"But I am excited about working with all you young ladies," Benson said. "I'm excited to work with you guys to continue OGBR, to continue Sports City, and making sure these girls get the opportunity to go to the next level.

"I love Tom so much. On behalf of the entire OGBR family and community, we are here and not going to let you down. We are going to keep it rolling for you. We love you so much."

Lynda Shipley, Jenkins' sister shared several anecdotes about her baby brother, and concluded with one thing:

"Tom made everything fun and enjoyed life," Shipley said. "He was a kind soul with a strong will."

Chrissy Donovan Waleskowski, a longtime employee of OGBR, who handled all the technology behind the scenes while Jenkins did the talking, noted how impressed she was by his knowledge and detail that went into his scouting reports.

Her favorite part of the scouting service was the Ohio Legends exhibition games against some of his subscribers.

"The player with the least amount of points had to sit behind Tom on the way home," Waleskowski said. "He sat with the windows open in November and smoked the whole time."

She recalled how Jenkins loved beating Michigan teams in their annual border battle.

"One year he even made t-shirts for the participants that said, 'Only on the map is Michigan on top of Ohio.' Some say cocky, I say confident," Waleskowski said. "Another thing Tom loved was seeing our Ohio girls excel at the college level. He always said, all our OGBR events were a one-stop shop for college coaches to recruit."

Mount Notre Dame coach Scott Rogers said that Jenkins lived what he preached and coached: quality, not prejudice; things are earned, not entitled, like playing time. Perseverance, not self.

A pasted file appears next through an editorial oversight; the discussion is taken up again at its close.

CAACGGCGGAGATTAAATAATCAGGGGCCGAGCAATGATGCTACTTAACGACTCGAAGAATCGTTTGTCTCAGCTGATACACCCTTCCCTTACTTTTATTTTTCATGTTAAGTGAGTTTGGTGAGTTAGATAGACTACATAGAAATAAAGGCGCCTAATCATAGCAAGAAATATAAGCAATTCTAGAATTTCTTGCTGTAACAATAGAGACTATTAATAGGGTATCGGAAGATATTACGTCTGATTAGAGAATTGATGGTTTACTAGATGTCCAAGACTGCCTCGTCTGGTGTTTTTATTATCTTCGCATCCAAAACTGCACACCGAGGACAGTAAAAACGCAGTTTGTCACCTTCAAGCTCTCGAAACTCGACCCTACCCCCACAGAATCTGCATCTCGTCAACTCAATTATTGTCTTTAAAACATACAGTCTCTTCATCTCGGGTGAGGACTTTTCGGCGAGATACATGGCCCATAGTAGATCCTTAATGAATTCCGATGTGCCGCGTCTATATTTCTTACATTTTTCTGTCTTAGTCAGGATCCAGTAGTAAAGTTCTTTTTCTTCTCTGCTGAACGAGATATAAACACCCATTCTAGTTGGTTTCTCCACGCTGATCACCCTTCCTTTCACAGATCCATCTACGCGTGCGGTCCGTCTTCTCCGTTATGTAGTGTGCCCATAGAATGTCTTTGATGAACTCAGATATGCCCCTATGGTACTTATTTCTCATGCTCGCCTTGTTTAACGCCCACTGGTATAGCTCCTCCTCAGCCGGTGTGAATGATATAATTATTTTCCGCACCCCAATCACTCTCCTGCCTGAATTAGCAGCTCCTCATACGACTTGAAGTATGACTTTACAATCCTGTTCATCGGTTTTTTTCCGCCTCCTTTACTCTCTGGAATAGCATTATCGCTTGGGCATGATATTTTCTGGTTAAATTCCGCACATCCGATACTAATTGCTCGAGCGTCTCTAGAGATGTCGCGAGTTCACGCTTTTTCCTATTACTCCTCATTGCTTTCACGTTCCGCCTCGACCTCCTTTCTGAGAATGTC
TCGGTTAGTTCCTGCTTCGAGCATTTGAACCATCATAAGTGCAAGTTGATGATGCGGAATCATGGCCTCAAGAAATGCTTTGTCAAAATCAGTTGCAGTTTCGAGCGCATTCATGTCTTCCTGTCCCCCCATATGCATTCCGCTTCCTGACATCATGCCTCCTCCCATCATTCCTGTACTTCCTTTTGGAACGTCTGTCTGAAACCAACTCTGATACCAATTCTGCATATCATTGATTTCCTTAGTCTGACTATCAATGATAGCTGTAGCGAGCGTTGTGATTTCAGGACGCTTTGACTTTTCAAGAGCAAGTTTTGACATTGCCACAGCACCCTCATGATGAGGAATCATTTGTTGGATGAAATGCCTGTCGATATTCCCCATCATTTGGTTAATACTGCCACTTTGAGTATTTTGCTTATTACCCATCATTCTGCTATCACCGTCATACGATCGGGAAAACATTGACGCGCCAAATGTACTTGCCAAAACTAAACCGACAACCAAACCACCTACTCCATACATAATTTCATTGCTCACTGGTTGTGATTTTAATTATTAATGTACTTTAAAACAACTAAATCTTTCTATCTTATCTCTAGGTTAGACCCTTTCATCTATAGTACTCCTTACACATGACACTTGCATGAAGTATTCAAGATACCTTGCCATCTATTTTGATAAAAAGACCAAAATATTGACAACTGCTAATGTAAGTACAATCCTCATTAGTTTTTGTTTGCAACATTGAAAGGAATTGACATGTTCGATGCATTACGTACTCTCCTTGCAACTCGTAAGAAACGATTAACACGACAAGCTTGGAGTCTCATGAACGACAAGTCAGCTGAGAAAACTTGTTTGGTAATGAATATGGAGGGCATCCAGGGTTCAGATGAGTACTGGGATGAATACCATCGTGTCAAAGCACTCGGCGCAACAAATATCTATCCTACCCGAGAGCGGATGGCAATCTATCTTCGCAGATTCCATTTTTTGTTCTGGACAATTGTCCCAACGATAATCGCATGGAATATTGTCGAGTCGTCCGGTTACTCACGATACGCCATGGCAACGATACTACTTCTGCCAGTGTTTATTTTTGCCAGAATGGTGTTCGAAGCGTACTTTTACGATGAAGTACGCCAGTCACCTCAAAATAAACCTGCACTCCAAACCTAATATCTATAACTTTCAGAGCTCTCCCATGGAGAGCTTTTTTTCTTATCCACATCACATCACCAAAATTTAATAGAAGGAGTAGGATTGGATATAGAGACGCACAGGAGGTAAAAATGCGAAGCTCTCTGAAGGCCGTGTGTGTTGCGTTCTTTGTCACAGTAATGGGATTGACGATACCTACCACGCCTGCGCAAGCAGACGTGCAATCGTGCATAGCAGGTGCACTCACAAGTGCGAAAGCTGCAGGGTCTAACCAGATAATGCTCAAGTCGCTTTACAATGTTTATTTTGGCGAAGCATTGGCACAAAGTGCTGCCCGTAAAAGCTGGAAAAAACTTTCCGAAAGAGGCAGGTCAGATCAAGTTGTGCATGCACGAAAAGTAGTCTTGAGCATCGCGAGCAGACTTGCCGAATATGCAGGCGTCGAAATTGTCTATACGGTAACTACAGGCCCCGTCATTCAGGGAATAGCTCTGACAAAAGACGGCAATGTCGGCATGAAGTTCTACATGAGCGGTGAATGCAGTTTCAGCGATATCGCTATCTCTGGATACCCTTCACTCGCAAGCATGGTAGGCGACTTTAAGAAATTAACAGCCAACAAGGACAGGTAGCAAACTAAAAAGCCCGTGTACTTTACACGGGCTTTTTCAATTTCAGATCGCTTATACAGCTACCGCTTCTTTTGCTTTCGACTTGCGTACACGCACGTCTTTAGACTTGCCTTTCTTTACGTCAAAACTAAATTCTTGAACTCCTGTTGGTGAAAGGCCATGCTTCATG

"Tom to me was a mentor and a great friend," Rogers said. "He was my basketball confidante. We had countless discussions before and after just about every big game I can think of. You never really knew how many times you screwed up until you talked to Tom after one of those games. I will miss the hours of discussion we had over the philosophy of coaching."

Schlabach shared that it was very fitting that the memorial for Jenkins was held in the Reese Center because the community came to love Coach Reese before his death because of what he stood for.

"Both Tom and Coach came to our town as outsiders and left with hundreds of friends and respect from the community," Schlabach said. "They helped this to be a place where basketball, hospitality and race relations flourished. Most people here I know from Classic in the Country.

"He was passionate about Martin Luther King Jr. and Coach Perry Reese," Schlabach continued. "That's another reason our community bought into the Classic. It was another way for us to keep Coach Reese's legacy going."

Schlabach pointed out that he and Jenkins often joked about how different they were in so many ways.

"We became such good friends because of our shared desire to do something extraordinary with the Classic," he said. "Tom always said we had a great partnership because we didn't play in each other's sandbox. He trusted that I would do my job and I trusted that he would do his. Through all these years, he never let me down. I'm sure most of you here could say the same thing. What a great legacy to be remembered for."